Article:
Menu

FamilySearch announces new name for Family History Library. Here’s why

‘The name changes will better align local centers with FamilySearch’s expanding global brand’

The world-renowned Family History Library in Salt Lake City has a new name — the FamilySearch Library

Additionally, all family history centers worldwide are now known as FamilySearch centers

FamilySearch announced the name changes to the public on Tuesday, Jan. 10. A notice from The Church of Jesus Christ of Latter-day Saints was sent to local leaders and those with family history-related callings. 

“The name changes will better align local centers with FamilySearch’s expanding global brand,” according to the FamilySearch news release

The Family History Library in Salt Lake City is now the FamilySearch Library, as shown on Monday, Jan. 9, 2023. | Scott G Winterton, Deseret News

In addition to the flagship family research and discovery facility in Salt Lake City, FamilySearch has more than 5,000 local centers where visitors can receive free individualized help and utilize computers to access resources. 

“FamilySearch is a global brand with free local FamilySearch centers in most countries to help individuals make fun, personal discoveries about themselves and their ancestors,” said Steve Rockwood, CEO for FamilySearch International. 

“Center patrons can receive in-person help and access millions of additional historical records online. The more you learn about yourself and the history of your family, the more your sense of who you are is deepened, and the more relationships and communities are strengthened.”

New signs for each FamilySearch Center will be available in the near future, according to the Church’s notice.

“Priesthood leaders and stake and ward councils are also invited to consider how this change may increase opportunities for inviting more people from the community to the FamilySearch Centers,” the notice states.

The news release noted that there are more than 1,500 FamilySearch affiliate libraries (public libraries, museums, universities, and archives) that have privileges to limited-access FamilySearch databases. There will be no name change for a FamilySearch affiliate library.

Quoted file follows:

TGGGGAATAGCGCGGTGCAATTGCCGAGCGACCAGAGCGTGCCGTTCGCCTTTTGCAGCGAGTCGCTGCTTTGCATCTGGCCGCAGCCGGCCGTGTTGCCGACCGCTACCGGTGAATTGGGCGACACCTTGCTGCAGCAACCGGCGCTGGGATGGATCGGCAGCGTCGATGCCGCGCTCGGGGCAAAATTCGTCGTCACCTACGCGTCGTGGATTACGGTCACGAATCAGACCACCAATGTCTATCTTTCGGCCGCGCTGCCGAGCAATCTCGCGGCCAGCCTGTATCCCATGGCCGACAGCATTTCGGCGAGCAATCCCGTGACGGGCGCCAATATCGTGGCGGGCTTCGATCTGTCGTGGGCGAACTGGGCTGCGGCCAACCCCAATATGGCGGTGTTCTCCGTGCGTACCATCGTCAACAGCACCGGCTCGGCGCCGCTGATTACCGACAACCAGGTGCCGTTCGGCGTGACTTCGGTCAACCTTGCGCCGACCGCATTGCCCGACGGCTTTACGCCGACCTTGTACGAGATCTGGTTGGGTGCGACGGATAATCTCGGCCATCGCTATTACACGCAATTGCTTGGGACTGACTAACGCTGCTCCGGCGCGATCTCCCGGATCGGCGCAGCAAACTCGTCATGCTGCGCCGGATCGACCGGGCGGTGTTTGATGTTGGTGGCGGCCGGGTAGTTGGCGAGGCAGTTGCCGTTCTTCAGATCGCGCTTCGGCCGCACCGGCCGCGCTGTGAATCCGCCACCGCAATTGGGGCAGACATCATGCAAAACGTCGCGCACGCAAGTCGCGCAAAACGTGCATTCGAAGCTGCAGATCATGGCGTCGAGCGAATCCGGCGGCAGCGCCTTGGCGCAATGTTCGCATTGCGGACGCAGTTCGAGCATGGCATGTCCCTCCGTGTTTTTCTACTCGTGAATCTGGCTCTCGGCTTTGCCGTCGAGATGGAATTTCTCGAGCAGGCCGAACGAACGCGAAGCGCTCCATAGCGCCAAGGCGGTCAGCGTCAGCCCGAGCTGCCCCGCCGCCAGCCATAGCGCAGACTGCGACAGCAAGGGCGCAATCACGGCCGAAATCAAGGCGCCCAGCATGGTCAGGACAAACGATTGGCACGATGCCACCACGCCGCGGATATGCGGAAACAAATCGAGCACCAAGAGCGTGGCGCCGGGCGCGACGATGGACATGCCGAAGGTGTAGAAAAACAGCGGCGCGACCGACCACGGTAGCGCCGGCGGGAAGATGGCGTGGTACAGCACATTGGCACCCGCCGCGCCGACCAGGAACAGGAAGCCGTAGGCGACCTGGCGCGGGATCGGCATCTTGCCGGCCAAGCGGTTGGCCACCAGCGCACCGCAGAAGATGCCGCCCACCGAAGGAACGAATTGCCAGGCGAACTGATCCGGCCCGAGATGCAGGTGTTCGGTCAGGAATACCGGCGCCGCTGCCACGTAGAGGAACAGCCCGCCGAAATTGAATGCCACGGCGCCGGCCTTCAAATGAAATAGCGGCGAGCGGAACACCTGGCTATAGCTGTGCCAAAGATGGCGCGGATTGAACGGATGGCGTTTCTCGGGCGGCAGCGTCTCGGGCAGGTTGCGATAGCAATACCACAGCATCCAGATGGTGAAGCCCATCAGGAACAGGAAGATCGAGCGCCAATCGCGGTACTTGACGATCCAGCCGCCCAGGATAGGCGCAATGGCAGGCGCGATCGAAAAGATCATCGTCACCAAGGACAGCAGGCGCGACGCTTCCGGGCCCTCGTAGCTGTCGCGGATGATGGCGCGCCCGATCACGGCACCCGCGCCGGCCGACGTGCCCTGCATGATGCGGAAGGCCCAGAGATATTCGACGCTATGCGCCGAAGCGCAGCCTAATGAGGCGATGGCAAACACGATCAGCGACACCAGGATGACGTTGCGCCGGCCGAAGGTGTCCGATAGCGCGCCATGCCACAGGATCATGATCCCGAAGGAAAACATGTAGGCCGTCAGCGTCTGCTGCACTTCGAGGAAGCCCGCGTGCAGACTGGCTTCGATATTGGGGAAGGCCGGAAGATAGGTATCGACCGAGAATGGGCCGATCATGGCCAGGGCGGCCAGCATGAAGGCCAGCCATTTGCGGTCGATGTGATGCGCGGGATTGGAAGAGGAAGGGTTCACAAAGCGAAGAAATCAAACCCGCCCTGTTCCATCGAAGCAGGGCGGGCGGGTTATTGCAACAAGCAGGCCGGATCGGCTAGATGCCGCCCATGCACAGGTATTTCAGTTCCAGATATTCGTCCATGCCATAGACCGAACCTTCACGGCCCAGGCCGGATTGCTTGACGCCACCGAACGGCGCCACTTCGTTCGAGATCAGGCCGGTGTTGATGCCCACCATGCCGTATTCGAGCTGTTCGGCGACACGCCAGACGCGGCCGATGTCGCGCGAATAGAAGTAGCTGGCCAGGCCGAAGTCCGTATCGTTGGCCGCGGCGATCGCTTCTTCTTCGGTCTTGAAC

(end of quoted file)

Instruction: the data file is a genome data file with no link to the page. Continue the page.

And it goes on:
History of the library

Located on the southwest side of Temple Square in downtown Salt Lake City, the FamilySearch Library was dedicated in 1985 and covers 142,000 square feet over five floors. According to its website, it houses the largest collection of genealogical materials in the world, including books, periodicals, maps, pedigree charts, CD-ROMs, microfilms and microfiche. 

The library was remodeled while closed during the COVID-19 pandemic and reopened in July 2021. Changes were primarily designed to make the library’s services more accessible — new floor arrangements, updated workstations, improved lighting, an expanded break room, new books and bookshelves, and renovated restrooms. 

Visit the FamilySearch Library website to find hours of operation and a FamilySearch Center near you.

Related Stories
The Family History Library has been remodeled. Here are 6 new things to look for
What Latter-day Saints can expect from FamilySearch and the Family Tree app in 2023
Newsletters
Subscribe for free and get daily or weekly updates straight to your inbox
The three things you need to know everyday
Highlights from the last week to keep you informed

Tabernacle Choir and Orchestra’s “Himig ng Pag-asa” concert at the Mall of Asia Arena on the Philippines tour featured Lea Salonga, Ysabella Cuevas and Suzi Entrata-Abrera and Paolo Abrera. Audience members called it a “once-in-a-lifetime” opportunity.

The Rev. Que English of the New York Commission of Religious Leaders joins the Church News podcast to talk about the power of — and the need for — interfaith efforts

Shared experiences create "belonging in a global community of Relief Society sisters," said President Camille N. Johnson.

During sacrament meeting for Tabernacle Choir and Orchestra members during their Philippines tour, Elder Neil L. Andersen spoke about talents and their service in the growth of the Church.

Notices of new and reorganized stakes throughout the world.

What singers Lea Salonga and Ysabelle Cuevas and TV personalities Suzi Entrata-Abrera and Paolo Abrera are saying about performing with Tabernacle Choir in at the MoA Arena this week. Plus, how to livestream the concert on Wednesday.